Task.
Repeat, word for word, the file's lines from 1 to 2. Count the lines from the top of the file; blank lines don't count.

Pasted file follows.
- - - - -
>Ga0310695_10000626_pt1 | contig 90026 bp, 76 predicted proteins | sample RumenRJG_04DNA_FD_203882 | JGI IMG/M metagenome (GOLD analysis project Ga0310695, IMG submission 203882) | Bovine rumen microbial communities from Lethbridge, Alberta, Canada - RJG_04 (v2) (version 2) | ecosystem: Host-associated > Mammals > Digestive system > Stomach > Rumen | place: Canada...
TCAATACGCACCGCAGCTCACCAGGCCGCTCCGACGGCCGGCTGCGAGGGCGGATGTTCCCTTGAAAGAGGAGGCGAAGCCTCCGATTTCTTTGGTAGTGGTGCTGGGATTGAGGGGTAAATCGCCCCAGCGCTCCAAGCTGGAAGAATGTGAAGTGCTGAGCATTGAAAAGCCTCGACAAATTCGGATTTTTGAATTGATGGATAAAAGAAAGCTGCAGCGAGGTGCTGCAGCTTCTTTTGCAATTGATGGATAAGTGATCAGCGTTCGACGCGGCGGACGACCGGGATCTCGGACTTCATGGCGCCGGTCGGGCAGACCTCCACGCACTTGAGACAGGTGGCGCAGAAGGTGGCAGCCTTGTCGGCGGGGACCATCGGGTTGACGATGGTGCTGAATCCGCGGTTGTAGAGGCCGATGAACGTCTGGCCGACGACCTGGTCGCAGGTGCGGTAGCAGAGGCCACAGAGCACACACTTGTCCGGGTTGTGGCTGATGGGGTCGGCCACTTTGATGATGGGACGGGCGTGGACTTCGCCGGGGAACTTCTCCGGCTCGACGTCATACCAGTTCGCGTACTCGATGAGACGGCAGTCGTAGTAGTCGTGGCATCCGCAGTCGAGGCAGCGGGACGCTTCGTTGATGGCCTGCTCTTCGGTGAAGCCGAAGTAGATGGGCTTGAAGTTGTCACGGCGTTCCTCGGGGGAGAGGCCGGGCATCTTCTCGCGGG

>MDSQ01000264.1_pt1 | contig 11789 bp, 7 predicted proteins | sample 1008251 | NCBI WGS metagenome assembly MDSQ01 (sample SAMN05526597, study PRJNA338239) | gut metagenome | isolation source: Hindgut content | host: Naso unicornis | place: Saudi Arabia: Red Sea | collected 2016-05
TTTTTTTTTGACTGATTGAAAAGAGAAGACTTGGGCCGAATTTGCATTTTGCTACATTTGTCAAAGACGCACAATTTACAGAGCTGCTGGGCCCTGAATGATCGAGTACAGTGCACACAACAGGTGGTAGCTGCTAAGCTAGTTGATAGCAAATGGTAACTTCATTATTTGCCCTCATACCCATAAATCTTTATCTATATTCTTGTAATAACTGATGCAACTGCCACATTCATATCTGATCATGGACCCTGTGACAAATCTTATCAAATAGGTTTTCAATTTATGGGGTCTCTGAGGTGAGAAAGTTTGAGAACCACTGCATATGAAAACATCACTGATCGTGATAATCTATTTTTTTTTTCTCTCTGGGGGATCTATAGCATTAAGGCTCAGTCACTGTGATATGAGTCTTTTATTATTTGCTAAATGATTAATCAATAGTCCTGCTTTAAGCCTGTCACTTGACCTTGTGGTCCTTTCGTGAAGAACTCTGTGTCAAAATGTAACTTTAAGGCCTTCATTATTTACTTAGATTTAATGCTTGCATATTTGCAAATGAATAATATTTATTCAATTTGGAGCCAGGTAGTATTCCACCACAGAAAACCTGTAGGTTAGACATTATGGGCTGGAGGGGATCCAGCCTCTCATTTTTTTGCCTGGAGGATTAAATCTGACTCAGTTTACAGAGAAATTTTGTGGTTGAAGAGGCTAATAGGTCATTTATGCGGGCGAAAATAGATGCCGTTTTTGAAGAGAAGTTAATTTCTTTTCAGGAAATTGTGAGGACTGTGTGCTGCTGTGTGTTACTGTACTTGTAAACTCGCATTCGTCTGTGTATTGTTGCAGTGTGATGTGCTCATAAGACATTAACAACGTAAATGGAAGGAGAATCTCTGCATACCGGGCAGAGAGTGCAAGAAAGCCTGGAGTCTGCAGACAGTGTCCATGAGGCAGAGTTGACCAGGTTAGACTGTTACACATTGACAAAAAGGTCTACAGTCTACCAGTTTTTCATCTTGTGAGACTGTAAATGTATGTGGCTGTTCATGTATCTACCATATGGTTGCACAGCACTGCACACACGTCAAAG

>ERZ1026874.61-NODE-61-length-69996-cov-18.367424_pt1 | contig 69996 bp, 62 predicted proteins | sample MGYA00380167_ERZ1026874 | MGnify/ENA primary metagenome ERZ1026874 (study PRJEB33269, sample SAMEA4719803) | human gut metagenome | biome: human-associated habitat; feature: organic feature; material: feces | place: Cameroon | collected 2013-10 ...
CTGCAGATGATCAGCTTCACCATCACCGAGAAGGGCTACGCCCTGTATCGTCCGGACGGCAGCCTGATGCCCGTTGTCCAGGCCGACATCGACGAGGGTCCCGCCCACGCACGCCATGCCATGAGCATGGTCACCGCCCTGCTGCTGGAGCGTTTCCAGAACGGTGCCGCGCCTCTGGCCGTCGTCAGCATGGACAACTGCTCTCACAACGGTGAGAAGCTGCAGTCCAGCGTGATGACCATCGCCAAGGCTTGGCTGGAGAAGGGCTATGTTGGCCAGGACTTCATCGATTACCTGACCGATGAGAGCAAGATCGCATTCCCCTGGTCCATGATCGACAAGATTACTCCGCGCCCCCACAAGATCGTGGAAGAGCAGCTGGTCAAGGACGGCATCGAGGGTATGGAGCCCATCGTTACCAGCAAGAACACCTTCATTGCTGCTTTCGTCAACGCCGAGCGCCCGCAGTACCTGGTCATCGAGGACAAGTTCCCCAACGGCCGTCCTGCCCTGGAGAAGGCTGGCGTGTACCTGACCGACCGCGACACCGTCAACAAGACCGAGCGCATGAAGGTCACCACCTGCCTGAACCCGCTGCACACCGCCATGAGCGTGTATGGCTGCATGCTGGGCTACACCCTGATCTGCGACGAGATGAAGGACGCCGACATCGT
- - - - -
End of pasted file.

>Ga0310695_10000626_pt1 | contig 90026 bp, 76 predicted proteins | sample RumenRJG_04DNA_FD_203882 | JGI IMG/M metagenome (GOLD analysis project Ga0310695, IMG submission 203882) | Bovine rumen microbial communities from Lethbridge, Alberta, Canada - RJG_04 (v2) (version 2) | ecosystem: Host-associated > Mammals > Digestive system > Stomach > Rumen | place: Canada...
TCAATACGCACCGCAGCTCACCAGGCCGCTCCGACGGCCGGCTGCGAGGGCGGATGTTCCCTTGAAAGAGGAGGCGAAGCCTCCGATTTCTTTGGTAGTGGTGCTGGGATTGAGGGGTAAATCGCCCCAGCGCTCCAAGCTGGAAGAATGTGAAGTGCTGAGCATTGAAAAGCCTCGACAAATTCGGATTTTTGAATTGATGGATAAAAGAAAGCTGCAGCGAGGTGCTGCAGCTTCTTTTGCAATTGATGGATAAGTGATCAGCGTTCGACGCGGCGGACGACCGGGATCTCGGACTTCATGGCGCCGGTCGGGCAGACCTCCACGCACTTGAGACAGGTGGCGCAGAAGGTGGCAGCCTTGTCGGCGGGGACCATCGGGTTGACGATGGTGCTGAATCCGCGGTTGTAGAGGCCGATGAACGTCTGGCCGACGACCTGGTCGCAGGTGCGGTAGCAGAGGCCACAGAGCACACACTTGTCCGGGTTGTGGCTGATGGGGTCGGCCACTTTGATGATGGGACGGGCGTGGACTTCGCCGGGGAACTTCTCCGGCTCGACGTCATACCAGTTCGCGTACTCGATGAGACGGCAGTCGTAGTAGTCGTGGCATCCGCAGTCGAGGCAGCGGGACGCTTCGTTGATGGCCTGCTCTTCGGTGAAGCCGAAGTAGATGGGCTTGAAGTTGTCACGGCGTTCCTCGGGGGAGAGGCCGGGCATCTTCTCGCGGG